SVB failure is still reverberate across global markets as a big wake-up call for policymakers that have been taking a hard line on inflation.
SVB failure is still reverberate across global markets as a big wake-up call for policymakers that have been taking a hard line on inflation. Some argue it is now necessary to put a brake in light of the second largest bank collapse since 2008.
Bond yields plummet on Monday. 2-year US treasury yield saw its biggest daily drop since 1987 and its comparable Bund yield hit a low of 2.4% from 14-year high of 3.3% last week.
The rush into bonds came as surprise against a backdrop of soaring consumer price. Even so, the event might not deter another rate hike of a quarter point later this month, according to a CME estimate.
Extraordinary measures have been rolled out to shore up confidence in the financial system, introducing a new backstop for banks to protect the entire nation’s deposits.
Inflation fight far from over
Apparently Wall Street do not buy it while investors are seemingly overacting to what is yet to be defined a crisis.
Citigroup economist Andrew Hollenhorst said a pivot will be unlikely as the Fed sought to burnish its credentials as an inflation fighter. It expects the Fed to continue to raise benchmark fund rates to a target range of 5.5% - 5.75%.
The view is echoed by DoubleLine Capital CEO Jeffrey Gundlach who believes ‘the Fed is not going to go 50 … say 25.’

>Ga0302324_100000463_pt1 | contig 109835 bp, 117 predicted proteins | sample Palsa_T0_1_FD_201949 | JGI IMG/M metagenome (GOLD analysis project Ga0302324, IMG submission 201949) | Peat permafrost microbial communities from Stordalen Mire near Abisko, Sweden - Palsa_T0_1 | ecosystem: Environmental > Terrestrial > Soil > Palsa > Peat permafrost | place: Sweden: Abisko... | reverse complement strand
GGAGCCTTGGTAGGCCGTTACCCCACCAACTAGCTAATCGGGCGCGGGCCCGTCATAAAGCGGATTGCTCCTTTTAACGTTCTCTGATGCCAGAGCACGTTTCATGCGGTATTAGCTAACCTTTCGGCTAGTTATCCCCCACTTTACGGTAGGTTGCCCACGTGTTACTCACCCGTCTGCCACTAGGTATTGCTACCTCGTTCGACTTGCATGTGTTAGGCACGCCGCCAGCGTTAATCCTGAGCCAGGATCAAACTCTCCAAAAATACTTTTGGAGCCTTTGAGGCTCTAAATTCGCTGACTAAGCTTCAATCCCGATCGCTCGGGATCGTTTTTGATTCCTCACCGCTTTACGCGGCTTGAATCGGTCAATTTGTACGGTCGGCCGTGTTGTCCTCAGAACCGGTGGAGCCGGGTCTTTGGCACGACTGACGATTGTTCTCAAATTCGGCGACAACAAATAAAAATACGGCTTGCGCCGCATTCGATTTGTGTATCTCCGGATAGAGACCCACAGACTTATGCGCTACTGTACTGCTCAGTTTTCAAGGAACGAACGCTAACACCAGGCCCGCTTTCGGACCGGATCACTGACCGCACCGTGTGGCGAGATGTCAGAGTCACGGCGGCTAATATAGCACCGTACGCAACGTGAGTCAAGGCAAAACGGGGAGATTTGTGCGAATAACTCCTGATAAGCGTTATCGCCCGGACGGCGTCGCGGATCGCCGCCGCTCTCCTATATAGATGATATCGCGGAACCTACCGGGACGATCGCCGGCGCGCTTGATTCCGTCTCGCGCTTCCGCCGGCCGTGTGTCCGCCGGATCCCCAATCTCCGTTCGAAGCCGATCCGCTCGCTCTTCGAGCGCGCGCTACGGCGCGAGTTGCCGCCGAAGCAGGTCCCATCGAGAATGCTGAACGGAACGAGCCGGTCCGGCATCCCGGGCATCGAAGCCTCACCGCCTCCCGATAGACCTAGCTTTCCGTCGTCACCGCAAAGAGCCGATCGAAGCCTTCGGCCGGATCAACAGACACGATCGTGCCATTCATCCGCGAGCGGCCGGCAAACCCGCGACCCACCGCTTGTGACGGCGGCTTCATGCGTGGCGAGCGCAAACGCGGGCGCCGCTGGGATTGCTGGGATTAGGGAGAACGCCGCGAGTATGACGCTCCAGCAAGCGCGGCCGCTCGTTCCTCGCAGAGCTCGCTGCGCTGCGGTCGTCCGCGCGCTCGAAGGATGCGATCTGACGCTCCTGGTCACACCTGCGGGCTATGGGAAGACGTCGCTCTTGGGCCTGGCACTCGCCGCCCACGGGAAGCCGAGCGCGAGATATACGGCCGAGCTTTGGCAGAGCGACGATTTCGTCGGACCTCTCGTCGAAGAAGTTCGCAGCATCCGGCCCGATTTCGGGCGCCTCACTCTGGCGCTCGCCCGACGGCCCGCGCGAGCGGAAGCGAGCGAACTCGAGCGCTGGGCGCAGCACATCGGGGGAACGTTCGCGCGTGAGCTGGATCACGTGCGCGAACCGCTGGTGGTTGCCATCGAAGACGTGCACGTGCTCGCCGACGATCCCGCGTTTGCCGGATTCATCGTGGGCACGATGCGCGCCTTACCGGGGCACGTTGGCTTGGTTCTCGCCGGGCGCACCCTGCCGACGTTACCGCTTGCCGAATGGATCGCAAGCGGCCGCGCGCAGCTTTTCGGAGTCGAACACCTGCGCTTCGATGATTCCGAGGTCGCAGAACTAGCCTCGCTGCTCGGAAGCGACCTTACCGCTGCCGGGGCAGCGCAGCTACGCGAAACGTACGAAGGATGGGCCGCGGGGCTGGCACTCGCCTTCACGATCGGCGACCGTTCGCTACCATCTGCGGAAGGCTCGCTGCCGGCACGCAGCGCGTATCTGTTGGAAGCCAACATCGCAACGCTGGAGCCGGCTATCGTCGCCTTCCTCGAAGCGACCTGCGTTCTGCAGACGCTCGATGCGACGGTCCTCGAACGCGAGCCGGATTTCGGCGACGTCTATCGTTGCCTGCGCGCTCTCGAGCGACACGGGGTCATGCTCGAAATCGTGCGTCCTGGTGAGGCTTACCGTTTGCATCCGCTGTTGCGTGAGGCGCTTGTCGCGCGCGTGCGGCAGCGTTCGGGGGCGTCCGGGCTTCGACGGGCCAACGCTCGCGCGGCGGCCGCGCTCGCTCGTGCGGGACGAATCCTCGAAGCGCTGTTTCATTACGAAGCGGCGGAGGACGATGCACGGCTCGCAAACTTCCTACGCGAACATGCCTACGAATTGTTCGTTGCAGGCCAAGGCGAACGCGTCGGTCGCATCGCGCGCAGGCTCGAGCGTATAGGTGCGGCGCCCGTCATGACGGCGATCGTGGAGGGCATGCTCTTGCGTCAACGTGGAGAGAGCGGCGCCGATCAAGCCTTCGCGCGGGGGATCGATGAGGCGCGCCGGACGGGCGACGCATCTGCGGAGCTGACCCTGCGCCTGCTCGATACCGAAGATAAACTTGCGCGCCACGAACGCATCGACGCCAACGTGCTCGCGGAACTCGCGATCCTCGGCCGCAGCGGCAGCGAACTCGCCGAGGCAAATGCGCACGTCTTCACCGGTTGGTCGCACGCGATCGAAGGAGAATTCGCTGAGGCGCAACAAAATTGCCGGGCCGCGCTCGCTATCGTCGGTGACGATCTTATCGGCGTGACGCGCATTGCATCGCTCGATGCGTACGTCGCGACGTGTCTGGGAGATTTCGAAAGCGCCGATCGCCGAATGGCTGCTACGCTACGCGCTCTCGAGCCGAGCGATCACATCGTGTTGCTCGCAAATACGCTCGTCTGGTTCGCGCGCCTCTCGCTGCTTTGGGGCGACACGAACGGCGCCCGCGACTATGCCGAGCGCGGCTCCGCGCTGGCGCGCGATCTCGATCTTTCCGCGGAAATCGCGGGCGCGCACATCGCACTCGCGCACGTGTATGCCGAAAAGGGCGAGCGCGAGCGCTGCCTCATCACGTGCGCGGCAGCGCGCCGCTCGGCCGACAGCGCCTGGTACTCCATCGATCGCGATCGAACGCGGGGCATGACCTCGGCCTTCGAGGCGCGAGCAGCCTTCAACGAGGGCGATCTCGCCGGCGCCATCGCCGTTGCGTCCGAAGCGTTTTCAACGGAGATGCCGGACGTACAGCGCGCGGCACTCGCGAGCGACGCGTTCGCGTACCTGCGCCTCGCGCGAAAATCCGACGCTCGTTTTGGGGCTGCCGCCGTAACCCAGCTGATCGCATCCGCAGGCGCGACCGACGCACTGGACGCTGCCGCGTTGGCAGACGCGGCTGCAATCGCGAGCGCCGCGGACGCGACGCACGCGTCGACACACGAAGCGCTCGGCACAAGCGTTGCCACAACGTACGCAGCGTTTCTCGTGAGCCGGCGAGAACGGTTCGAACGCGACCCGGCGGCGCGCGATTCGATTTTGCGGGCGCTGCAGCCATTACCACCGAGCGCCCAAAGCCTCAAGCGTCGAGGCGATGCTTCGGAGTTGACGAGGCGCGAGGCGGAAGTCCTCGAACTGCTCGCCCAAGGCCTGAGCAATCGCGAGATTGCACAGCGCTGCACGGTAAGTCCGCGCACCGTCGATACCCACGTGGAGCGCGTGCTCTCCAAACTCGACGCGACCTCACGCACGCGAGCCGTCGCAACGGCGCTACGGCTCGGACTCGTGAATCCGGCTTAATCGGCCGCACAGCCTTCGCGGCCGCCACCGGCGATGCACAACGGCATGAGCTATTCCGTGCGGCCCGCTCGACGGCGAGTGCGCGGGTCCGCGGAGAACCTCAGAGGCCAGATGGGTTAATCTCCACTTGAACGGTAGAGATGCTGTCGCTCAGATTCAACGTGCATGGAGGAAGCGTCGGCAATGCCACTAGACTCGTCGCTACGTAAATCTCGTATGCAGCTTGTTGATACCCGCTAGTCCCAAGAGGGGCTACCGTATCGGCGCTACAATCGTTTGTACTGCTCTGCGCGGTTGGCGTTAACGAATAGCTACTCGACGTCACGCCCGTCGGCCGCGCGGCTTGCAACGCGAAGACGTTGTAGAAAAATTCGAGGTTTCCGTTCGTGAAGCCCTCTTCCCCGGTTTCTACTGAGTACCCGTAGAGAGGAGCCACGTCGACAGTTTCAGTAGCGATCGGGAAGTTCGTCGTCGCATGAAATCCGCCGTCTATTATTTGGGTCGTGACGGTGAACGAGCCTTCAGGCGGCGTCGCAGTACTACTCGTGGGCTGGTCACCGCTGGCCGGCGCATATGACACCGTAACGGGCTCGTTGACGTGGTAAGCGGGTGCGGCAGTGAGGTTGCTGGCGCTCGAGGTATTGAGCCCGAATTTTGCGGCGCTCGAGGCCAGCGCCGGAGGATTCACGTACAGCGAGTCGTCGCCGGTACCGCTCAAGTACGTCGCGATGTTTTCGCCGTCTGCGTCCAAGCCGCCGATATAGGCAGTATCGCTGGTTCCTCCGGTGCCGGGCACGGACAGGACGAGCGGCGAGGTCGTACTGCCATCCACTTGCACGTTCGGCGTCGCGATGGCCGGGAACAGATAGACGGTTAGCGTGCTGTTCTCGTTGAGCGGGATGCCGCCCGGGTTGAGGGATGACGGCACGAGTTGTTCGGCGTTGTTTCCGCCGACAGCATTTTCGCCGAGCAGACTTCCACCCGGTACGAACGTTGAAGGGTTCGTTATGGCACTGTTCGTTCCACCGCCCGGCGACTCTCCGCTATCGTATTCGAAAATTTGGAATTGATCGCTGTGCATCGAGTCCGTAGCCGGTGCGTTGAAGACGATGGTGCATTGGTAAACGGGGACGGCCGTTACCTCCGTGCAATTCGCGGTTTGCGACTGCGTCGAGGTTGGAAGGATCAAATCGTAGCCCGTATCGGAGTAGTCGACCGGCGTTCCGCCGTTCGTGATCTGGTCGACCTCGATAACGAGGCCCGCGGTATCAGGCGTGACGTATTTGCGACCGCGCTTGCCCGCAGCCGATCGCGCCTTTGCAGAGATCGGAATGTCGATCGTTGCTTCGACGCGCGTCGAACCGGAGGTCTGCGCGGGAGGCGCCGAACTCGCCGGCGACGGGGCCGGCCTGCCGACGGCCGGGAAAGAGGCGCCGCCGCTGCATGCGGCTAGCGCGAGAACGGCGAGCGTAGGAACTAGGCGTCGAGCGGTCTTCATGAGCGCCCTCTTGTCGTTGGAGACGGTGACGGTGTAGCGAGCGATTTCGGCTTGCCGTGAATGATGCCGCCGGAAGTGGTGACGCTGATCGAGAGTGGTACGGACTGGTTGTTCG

Goldman Sachs reiterated the terminal expectation o 5.25% - 5.5% although the bank now predicts the Fed will sit on its hands in the short term.
“In light of the stress in the banking system, we no longer expect the FOMC to deliver a rate hike at its next meeting on March 22,” Goldman economist Jan Hatzius said in a Sunday note.
Bank of America chief U.S. economist Michael Gapen suggested the tightening would proceed unhampered ‘if the Fed is successful at corralling the recent market volatility and ring-fencing the traditional banking sector.’
“It would have to be a lot softer to take the hike out. By stopping here, it exposes them to risk of inflation expectations reaccelerating,” said Tom The Simons, money market economist at Jefferies.
Next week’s meeting is a crucial one in that the FOMC will update its projections for the future, including its outlook for GDP, unemployment and inflation.
CPI in focus
The February CPI report was released amid market turmoil, which complicate the path for the Fed going forward.
The index increased by 6.0% YoY, down from 6.4% in January, showing consumer prices are still running at a high pace.
‘This is an inflation update that, taken as a sole input, would suggest that a 25 (basis point) hike next week is a foregone conclusion,’ said Ian Lyngen, head of US rates strategy at BMO Capital Markets.
Housing-related costs, up 8.1% YoY, contribute to around 70% of the increase in headline inflation.
Shelter prices always lag behind real-time data by several months, so stubbornly high rents might have eased.
Service prices pick up overall with transportation costs climbing by 14.6% YoY. This could force the Fed to press ahead with its rate hike campaign.
The January report was hotter than expected, part of the reason for that Powell said last week bigger rate hikes could be in the cards.